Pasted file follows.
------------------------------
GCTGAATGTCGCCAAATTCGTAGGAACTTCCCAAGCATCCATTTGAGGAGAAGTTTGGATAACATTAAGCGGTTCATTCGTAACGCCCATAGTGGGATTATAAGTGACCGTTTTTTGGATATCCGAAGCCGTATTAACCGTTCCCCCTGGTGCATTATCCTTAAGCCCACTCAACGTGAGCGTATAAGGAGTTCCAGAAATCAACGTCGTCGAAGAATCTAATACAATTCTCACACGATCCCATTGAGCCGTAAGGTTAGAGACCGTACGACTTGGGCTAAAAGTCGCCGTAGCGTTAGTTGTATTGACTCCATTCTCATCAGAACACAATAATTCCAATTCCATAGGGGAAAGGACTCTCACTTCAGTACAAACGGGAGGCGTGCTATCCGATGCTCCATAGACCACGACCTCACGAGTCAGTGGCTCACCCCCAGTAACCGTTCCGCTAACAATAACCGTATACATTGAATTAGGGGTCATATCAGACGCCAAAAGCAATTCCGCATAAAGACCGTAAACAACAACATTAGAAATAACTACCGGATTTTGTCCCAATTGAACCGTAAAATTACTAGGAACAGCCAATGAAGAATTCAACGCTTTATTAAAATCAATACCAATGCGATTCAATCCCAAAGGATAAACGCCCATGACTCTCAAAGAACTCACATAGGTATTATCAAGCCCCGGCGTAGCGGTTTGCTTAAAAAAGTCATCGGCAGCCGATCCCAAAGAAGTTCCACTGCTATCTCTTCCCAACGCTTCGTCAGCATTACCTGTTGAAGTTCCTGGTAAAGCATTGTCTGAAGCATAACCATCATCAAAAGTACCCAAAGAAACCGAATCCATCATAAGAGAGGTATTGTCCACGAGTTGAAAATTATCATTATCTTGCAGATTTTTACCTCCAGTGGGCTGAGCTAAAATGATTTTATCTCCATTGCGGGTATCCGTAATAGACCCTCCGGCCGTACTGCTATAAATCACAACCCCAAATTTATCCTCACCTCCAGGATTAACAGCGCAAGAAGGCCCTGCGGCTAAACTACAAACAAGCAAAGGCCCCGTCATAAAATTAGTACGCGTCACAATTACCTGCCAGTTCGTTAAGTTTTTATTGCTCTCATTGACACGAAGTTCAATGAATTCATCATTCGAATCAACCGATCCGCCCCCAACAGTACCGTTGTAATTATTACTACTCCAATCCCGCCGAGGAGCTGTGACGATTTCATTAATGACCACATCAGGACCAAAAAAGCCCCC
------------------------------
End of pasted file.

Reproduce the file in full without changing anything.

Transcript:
GCTGAATGTCGCCAAATTCGTAGGAACTTCCCAAGCATCCATTTGAGGAGAAGTTTGGATAACATTAAGCGGTTCATTCGTAACGCCCATAGTGGGATTATAAGTGACCGTTTTTTGGATATCCGAAGCCGTATTAACCGTTCCCCCTGGTGCATTATCCTTAAGCCCACTCAACGTGAGCGTATAAGGAGTTCCAGAAATCAACGTCGTCGAAGAATCTAATACAATTCTCACACGATCCCATTGAGCCGTAAGGTTAGAGACCGTACGACTTGGGCTAAAAGTCGCCGTAGCGTTAGTTGTATTGACTCCATTCTCATCAGAACACAATAATTCCAATTCCATAGGGGAAAGGACTCTCACTTCAGTACAAACGGGAGGCGTGCTATCCGATGCTCCATAGACCACGACCTCACGAGTCAGTGGCTCACCCCCAGTAACCGTTCCGCTAACAATAACCGTATACATTGAATTAGGGGTCATATCAGACGCCAAAAGCAATTCCGCATAAAGACCGTAAACAACAACATTAGAAATAACTACCGGATTTTGTCCCAATTGAACCGTAAAATTACTAGGAACAGCCAATGAAGAATTCAACGCTTTATTAAAATCAATACCAATGCGATTCAATCCCAAAGGATAAACGCCCATGACTCTCAAAGAACTCACATAGGTATTATCAAGCCCCGGCGTAGCGGTTTGCTTAAAAAAGTCATCGGCAGCCGATCCCAAAGAAGTTCCACTGCTATCTCTTCCCAACGCTTCGTCAGCATTACCTGTTGAAGTTCCTGGTAAAGCATTGTCTGAAGCATAACCATCATCAAAAGTACCCAAAGAAACCGAATCCATCATAAGAGAGGTATTGTCCACGAGTTGAAAATTATCATTATCTTGCAGATTTTTACCTCCAGTGGGCTGAGCTAAAATGATTTTATCTCCATTGCGGGTATCCGTAATAGACCCTCCGGCCGTACTGCTATAAATCACAACCCCAAATTTATCCTCACCTCCAGGATTAACAGCGCAAGAAGGCCCTGCGGCTAAACTACAAACAAGCAAAGGCCCCGTCATAAAATTAGTACGCGTCACAATTACCTGCCAGTTCGTTAAGTTTTTATTGCTCTCATTGACACGAAGTTCAATGAATTCATCATTCGAATCAACCGATCCGCCCCCAACAGTACCGTTGTAATTATTACTACTCCAATCCCGCCGAGGAGCTGTGACGATTTCATTAATGACCACATCAGGACCAAAAAAGCCCCC